As they say in "Casablanca," I’ve been misinformed. Still, most of the responsibility rests with me.
I was misinformed by the promising cast of "Norbit" — Eddie Murphy, Thandie Newton, Clifton Powell, Cuba Gooding Jr. — a bunch of talented folks.
My fault: not connecting the title with those horrid advertising snippets where an 800-pound female Murphy squashes a quasi-male Murphy like a bug, with an unbelievably stereotyped bucktooth "Chinese" Murphy doing unspeakable things.
Honestly, I did not make the connection, and perhaps if I did, I might have thought those previewshots don’t tell the whole story.
Well, in fact, Murphy-squashing-Murphy is not the worst thing in "Norbit," although it’s repeated many times.
The worst thing in "Norbit" is the whole of it: a nonstop, unrelieved, offensive, unfunny gross-out of unprecedented juvenile vulgarity.
Take it from an incorrigible movie fan who enjoyed half (the first half, specifically) of "Ishtar" (supposedly the "worst movie ever") and, more recently, found the cinematography of several otherwise terminally vapid movies "interesting" — there is nothing worthwhile in "Norbit" whatsoever, not even watching the beautiful Newton behaving like a fig here.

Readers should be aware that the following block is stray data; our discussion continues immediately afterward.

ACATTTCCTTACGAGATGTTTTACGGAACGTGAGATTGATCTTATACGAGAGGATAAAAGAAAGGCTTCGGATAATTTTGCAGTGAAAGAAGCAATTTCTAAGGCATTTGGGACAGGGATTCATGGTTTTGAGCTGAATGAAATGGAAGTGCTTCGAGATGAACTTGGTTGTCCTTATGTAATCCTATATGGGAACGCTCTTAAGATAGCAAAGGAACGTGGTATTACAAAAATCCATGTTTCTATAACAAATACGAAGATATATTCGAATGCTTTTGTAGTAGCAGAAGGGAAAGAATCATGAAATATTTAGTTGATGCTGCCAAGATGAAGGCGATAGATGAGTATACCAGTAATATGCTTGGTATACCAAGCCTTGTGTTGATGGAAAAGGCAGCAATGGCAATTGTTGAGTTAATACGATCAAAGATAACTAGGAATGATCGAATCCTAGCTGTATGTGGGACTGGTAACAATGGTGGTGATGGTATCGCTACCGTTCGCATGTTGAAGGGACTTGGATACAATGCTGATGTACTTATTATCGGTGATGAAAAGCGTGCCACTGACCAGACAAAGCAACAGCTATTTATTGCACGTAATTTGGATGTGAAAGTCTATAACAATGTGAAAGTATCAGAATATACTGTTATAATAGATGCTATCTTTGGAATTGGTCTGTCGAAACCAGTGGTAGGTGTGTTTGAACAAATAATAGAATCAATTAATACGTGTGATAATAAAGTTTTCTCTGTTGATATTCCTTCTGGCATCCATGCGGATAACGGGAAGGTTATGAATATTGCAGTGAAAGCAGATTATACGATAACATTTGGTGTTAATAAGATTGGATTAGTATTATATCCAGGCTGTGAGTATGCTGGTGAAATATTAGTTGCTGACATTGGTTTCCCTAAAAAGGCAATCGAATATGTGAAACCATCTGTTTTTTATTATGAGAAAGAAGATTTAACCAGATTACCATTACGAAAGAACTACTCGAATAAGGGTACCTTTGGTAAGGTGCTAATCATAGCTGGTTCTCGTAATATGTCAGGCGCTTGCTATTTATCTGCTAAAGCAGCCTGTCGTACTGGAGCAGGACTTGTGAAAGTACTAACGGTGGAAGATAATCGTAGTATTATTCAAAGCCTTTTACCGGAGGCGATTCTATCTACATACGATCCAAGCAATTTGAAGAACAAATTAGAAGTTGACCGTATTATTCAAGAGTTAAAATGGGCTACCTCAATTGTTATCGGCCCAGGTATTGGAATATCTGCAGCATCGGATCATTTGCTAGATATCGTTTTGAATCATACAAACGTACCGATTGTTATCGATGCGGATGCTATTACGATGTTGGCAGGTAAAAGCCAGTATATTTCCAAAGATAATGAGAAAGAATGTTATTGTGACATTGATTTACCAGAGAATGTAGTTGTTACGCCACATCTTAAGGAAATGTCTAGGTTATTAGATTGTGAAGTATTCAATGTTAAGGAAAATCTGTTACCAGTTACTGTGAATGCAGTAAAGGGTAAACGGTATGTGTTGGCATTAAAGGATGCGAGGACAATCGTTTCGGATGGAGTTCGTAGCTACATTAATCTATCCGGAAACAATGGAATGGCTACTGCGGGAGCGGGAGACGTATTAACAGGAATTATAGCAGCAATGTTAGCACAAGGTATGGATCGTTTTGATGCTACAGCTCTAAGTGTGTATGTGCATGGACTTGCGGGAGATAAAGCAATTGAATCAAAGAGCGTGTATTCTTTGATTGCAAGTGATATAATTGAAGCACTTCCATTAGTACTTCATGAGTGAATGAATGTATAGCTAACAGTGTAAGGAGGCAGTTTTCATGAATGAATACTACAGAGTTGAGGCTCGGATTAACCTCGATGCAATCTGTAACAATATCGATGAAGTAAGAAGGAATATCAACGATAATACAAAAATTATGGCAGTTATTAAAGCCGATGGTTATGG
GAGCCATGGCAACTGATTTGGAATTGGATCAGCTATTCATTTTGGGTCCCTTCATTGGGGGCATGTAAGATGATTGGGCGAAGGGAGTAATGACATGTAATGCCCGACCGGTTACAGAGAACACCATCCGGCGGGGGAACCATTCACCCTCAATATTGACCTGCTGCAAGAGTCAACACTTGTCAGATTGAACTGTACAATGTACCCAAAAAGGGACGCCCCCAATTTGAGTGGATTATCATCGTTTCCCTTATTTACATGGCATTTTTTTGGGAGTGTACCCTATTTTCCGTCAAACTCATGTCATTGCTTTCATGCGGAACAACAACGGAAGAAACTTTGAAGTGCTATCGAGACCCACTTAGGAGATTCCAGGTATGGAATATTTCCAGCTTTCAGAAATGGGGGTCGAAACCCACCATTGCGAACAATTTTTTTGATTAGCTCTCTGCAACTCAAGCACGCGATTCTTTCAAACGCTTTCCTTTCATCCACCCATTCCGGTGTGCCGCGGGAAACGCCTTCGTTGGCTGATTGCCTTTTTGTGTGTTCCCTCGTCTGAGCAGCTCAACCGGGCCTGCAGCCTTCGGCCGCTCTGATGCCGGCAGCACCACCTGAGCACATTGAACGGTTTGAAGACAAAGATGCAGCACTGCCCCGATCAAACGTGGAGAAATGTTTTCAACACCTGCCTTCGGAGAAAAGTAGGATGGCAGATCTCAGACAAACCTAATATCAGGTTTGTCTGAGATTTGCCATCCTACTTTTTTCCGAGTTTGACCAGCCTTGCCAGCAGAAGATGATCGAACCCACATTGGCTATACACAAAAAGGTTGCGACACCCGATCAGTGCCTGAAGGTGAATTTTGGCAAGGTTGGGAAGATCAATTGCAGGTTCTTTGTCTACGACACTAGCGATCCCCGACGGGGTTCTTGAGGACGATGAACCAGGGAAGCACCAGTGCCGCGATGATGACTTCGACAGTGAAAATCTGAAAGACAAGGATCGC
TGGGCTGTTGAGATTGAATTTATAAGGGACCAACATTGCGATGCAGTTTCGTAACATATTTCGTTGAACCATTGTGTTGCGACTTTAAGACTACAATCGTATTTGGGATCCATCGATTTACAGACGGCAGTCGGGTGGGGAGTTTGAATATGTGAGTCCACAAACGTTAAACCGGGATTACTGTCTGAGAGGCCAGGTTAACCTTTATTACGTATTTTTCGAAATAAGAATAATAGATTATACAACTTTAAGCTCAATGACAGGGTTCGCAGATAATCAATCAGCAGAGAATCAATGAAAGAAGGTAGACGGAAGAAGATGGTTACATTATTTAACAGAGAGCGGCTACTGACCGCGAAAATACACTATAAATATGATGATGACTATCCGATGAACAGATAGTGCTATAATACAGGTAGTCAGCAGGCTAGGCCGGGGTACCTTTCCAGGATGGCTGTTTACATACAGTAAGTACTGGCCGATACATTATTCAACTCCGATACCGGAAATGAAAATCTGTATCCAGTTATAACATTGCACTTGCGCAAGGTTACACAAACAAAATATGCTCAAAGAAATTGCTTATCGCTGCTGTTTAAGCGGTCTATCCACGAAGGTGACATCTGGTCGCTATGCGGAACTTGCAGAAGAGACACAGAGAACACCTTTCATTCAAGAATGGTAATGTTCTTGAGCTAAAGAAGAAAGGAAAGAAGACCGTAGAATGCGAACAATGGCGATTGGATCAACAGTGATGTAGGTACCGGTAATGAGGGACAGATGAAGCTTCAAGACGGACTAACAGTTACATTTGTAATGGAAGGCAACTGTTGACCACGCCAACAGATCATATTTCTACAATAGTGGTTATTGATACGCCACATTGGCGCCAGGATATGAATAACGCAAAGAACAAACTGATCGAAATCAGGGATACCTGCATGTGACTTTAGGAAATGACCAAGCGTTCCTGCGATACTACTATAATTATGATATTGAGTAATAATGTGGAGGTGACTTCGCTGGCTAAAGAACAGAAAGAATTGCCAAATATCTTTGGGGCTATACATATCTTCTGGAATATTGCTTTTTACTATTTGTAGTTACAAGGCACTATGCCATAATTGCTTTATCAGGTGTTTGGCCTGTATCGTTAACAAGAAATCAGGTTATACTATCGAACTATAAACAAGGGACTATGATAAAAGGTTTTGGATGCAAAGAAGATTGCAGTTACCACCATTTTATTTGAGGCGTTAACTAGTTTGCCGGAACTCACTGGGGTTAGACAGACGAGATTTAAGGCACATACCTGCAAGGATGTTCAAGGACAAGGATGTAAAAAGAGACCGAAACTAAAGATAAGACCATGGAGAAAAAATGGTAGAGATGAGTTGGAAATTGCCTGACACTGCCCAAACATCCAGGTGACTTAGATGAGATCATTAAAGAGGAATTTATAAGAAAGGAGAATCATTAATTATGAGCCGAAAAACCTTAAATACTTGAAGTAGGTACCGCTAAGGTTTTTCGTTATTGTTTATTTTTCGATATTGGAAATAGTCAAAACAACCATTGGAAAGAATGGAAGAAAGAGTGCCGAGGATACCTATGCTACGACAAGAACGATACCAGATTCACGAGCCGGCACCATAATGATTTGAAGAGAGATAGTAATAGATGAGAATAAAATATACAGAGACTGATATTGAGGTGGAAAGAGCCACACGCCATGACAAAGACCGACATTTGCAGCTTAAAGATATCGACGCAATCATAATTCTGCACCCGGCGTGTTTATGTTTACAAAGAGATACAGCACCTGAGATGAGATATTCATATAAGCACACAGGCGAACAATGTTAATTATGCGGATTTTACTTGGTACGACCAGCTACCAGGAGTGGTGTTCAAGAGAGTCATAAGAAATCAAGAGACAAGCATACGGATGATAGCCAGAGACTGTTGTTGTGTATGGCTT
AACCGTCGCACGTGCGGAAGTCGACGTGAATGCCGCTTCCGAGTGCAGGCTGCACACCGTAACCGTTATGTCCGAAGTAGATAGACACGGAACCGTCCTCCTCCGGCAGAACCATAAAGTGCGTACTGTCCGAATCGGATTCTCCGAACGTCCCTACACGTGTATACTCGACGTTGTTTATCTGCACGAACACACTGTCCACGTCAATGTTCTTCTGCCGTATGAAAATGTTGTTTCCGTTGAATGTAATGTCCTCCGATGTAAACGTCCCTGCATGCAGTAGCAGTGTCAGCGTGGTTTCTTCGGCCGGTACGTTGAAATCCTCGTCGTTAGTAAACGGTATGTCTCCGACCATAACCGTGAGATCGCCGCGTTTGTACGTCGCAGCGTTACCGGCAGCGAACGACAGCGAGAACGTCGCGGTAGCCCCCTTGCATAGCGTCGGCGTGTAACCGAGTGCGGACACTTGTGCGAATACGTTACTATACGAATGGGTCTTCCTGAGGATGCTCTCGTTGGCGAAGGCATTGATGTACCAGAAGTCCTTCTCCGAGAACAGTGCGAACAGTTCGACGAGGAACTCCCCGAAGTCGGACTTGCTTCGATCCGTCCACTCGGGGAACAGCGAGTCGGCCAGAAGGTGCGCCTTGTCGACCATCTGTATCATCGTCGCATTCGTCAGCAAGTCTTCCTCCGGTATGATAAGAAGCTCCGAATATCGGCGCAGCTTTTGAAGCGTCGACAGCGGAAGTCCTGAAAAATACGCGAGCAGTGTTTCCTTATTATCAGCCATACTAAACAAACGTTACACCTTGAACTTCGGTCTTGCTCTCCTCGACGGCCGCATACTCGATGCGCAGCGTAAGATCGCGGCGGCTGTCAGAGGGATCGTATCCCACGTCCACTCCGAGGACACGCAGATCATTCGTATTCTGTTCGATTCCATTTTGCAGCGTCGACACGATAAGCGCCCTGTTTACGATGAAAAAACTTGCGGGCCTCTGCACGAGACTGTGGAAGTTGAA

Brian Robbins, a TV producer in real life, is maligned here as the director.
Along with Eddie and his brother Charles Murphy, Jay Scherick and David Ronn (co-writers of the Martin Lawrence-botched "National Security") came up with a story of gore, body-function accidents and the relentless pummeling of men, women and children of all races, although with more venom and contempt for African-Americans and Asians than the few token whites suffer.
What is the plot, beyond skinny Murphy being married to, and squashed by, elephantine Murphy? I don’t want to spoil it, but basically that’s what the story is.
"Norbit" sets a new standard for the worst Hollywood can conceivably produce.
Norbit (no stars)
Starring Eddie Murphy, Thandie Newton, Clifton Powell, Cuba Gooding Jr.
Written by Eddie Murphy, Charles Murphy, Jay Scherick, David Ronn
Directed by Brian Robbins
Running time 1 hour, 50 minutes